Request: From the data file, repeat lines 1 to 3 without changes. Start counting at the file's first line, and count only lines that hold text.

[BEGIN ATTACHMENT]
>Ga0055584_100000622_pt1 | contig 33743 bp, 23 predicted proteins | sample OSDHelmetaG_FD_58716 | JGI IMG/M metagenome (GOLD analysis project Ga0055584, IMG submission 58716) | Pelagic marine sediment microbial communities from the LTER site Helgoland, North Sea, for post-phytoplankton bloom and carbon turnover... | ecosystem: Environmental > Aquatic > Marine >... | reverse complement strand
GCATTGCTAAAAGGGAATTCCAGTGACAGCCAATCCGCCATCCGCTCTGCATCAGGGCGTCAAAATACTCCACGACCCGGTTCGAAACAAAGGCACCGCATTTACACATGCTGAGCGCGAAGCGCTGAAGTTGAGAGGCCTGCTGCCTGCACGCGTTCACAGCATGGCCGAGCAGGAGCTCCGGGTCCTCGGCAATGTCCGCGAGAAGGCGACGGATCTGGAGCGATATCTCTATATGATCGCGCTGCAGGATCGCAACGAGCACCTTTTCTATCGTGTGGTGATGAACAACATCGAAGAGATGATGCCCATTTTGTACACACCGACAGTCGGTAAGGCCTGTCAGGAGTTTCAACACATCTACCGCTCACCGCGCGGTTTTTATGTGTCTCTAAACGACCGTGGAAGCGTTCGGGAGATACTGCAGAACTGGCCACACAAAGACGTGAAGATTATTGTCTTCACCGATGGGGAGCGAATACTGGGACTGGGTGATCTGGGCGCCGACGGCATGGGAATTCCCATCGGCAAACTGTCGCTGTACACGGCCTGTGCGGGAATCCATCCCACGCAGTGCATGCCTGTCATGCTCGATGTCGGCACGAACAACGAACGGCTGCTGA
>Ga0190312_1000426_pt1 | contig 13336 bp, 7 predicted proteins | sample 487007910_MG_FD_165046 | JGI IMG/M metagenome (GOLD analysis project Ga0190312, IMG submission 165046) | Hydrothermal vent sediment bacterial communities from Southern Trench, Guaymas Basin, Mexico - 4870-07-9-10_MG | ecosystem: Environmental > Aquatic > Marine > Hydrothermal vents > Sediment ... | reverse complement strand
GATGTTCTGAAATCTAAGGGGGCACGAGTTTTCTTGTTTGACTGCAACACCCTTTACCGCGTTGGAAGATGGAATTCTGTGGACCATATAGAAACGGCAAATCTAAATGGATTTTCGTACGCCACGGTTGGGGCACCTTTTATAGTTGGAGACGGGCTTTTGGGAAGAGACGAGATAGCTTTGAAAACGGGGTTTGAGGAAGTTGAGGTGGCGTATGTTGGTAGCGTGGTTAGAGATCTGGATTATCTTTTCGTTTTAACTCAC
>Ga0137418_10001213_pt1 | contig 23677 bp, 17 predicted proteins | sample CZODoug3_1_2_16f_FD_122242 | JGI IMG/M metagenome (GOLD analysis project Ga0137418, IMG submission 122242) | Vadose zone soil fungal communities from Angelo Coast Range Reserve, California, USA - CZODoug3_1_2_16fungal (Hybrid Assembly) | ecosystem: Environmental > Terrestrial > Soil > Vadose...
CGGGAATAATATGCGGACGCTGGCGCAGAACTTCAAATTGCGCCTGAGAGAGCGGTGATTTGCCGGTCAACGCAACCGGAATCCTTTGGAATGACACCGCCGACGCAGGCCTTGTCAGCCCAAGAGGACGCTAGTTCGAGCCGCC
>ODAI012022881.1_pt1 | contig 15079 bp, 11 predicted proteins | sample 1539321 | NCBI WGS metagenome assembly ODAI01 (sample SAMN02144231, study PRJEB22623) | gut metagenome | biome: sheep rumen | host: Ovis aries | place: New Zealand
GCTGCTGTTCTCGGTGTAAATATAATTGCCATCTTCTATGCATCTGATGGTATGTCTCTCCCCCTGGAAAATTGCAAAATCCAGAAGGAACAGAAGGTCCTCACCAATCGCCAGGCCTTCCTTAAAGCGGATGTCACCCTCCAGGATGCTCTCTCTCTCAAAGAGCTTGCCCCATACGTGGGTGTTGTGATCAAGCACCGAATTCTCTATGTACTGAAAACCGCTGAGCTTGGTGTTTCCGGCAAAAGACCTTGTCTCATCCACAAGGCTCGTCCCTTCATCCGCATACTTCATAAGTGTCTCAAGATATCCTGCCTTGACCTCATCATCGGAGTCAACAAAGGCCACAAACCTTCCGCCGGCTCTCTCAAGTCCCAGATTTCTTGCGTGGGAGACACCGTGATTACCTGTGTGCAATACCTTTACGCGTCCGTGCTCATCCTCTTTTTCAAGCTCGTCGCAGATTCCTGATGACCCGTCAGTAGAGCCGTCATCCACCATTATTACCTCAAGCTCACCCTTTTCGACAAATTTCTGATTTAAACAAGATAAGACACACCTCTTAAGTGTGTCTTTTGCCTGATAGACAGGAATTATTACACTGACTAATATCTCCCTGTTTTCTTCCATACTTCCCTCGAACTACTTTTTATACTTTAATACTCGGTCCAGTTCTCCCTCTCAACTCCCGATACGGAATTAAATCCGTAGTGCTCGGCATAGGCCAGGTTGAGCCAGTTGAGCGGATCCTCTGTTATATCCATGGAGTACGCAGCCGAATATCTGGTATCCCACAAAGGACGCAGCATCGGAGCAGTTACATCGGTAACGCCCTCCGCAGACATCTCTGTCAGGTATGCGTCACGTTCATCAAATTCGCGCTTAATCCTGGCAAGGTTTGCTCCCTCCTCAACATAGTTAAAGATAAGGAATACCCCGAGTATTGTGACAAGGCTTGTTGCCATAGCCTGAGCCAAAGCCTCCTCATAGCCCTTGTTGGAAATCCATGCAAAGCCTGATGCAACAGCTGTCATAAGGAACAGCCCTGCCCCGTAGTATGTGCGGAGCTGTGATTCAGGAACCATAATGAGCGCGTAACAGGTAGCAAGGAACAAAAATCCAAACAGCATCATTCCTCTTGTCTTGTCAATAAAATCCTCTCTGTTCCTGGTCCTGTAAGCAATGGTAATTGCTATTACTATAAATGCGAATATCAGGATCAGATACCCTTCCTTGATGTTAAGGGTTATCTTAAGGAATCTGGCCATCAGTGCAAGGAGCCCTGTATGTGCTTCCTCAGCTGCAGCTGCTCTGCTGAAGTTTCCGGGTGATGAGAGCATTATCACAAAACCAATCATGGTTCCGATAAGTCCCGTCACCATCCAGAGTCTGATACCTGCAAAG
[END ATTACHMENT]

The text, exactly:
>Ga0055584_100000622_pt1 | contig 33743 bp, 23 predicted proteins | sample OSDHelmetaG_FD_58716 | JGI IMG/M metagenome (GOLD analysis project Ga0055584, IMG submission 58716) | Pelagic marine sediment microbial communities from the LTER site Helgoland, North Sea, for post-phytoplankton bloom and carbon turnover... | ecosystem: Environmental > Aquatic > Marine >... | reverse complement strand
GCATTGCTAAAAGGGAATTCCAGTGACAGCCAATCCGCCATCCGCTCTGCATCAGGGCGTCAAAATACTCCACGACCCGGTTCGAAACAAAGGCACCGCATTTACACATGCTGAGCGCGAAGCGCTGAAGTTGAGAGGCCTGCTGCCTGCACGCGTTCACAGCATGGCCGAGCAGGAGCTCCGGGTCCTCGGCAATGTCCGCGAGAAGGCGACGGATCTGGAGCGATATCTCTATATGATCGCGCTGCAGGATCGCAACGAGCACCTTTTCTATCGTGTGGTGATGAACAACATCGAAGAGATGATGCCCATTTTGTACACACCGACAGTCGGTAAGGCCTGTCAGGAGTTTCAACACATCTACCGCTCACCGCGCGGTTTTTATGTGTCTCTAAACGACCGTGGAAGCGTTCGGGAGATACTGCAGAACTGGCCACACAAAGACGTGAAGATTATTGTCTTCACCGATGGGGAGCGAATACTGGGACTGGGTGATCTGGGCGCCGACGGCATGGGAATTCCCATCGGCAAACTGTCGCTGTACACGGCCTGTGCGGGAATCCATCCCACGCAGTGCATGCCTGTCATGCTCGATGTCGGCACGAACAACGAACGGCTGCTGA
>Ga0190312_1000426_pt1 | contig 13336 bp, 7 predicted proteins | sample 487007910_MG_FD_165046 | JGI IMG/M metagenome (GOLD analysis project Ga0190312, IMG submission 165046) | Hydrothermal vent sediment bacterial communities from Southern Trench, Guaymas Basin, Mexico - 4870-07-9-10_MG | ecosystem: Environmental > Aquatic > Marine > Hydrothermal vents > Sediment ... | reverse complement strand